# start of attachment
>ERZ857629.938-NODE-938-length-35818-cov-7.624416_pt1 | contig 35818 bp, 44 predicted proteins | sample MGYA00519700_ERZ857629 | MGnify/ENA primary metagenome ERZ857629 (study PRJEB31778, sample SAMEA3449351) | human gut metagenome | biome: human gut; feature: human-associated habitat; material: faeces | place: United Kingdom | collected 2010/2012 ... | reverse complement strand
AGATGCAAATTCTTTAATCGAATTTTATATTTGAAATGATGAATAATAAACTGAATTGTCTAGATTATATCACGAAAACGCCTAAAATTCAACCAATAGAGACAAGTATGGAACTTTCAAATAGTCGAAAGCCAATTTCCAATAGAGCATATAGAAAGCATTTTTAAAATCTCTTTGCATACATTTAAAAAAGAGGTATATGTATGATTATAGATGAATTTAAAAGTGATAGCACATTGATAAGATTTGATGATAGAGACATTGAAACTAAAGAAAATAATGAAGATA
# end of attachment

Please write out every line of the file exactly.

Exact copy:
>ERZ857629.938-NODE-938-length-35818-cov-7.624416_pt1 | contig 35818 bp, 44 predicted proteins | sample MGYA00519700_ERZ857629 | MGnify/ENA primary metagenome ERZ857629 (study PRJEB31778, sample SAMEA3449351) | human gut metagenome | biome: human gut; feature: human-associated habitat; material: faeces | place: United Kingdom | collected 2010/2012 ... | reverse complement strand
AGATGCAAATTCTTTAATCGAATTTTATATTTGAAATGATGAATAATAAACTGAATTGTCTAGATTATATCACGAAAACGCCTAAAATTCAACCAATAGAGACAAGTATGGAACTTTCAAATAGTCGAAAGCCAATTTCCAATAGAGCATATAGAAAGCATTTTTAAAATCTCTTTGCATACATTTAAAAAAGAGGTATATGTATGATTATAGATGAATTTAAAAGTGATAGCACATTGATAAGATTTGATGATAGAGACATTGAAACTAAAGAAAATAATGAAGATA